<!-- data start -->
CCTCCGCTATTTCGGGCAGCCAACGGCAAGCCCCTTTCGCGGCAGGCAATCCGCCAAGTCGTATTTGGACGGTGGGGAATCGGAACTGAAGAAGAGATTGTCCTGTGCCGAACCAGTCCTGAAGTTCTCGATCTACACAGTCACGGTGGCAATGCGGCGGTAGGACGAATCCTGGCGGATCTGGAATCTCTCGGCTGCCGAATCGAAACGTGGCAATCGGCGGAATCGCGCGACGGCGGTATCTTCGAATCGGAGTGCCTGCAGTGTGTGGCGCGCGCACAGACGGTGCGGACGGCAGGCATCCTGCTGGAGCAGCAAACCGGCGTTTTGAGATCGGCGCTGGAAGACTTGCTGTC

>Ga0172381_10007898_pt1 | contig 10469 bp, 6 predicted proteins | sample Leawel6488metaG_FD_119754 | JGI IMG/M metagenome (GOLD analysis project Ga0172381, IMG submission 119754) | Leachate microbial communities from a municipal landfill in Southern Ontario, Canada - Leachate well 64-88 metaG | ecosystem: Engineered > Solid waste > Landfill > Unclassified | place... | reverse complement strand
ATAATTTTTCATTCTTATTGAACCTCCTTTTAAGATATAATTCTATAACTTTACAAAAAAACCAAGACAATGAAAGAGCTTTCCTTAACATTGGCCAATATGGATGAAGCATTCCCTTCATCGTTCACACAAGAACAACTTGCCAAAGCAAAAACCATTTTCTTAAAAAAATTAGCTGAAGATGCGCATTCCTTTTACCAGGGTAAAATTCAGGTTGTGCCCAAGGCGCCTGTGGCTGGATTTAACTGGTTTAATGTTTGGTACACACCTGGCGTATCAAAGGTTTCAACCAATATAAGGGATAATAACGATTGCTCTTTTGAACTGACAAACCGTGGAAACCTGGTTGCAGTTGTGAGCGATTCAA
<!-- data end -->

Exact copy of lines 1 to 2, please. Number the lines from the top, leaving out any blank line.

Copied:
CCTCCGCTATTTCGGGCAGCCAACGGCAAGCCCCTTTCGCGGCAGGCAATCCGCCAAGTCGTATTTGGACGGTGGGGAATCGGAACTGAAGAAGAGATTGTCCTGTGCCGAACCAGTCCTGAAGTTCTCGATCTACACAGTCACGGTGGCAATGCGGCGGTAGGACGAATCCTGGCGGATCTGGAATCTCTCGGCTGCCGAATCGAAACGTGGCAATCGGCGGAATCGCGCGACGGCGGTATCTTCGAATCGGAGTGCCTGCAGTGTGTGGCGCGCGCACAGACGGTGCGGACGGCAGGCATCCTGCTGGAGCAGCAAACCGGCGTTTTGAGATCGGCGCTGGAAGACTTGCTGTC

>Ga0172381_10007898_pt1 | contig 10469 bp, 6 predicted proteins | sample Leawel6488metaG_FD_119754 | JGI IMG/M metagenome (GOLD analysis project Ga0172381, IMG submission 119754) | Leachate microbial communities from a municipal landfill in Southern Ontario, Canada - Leachate well 64-88 metaG | ecosystem: Engineered > Solid waste > Landfill > Unclassified | place... | reverse complement strand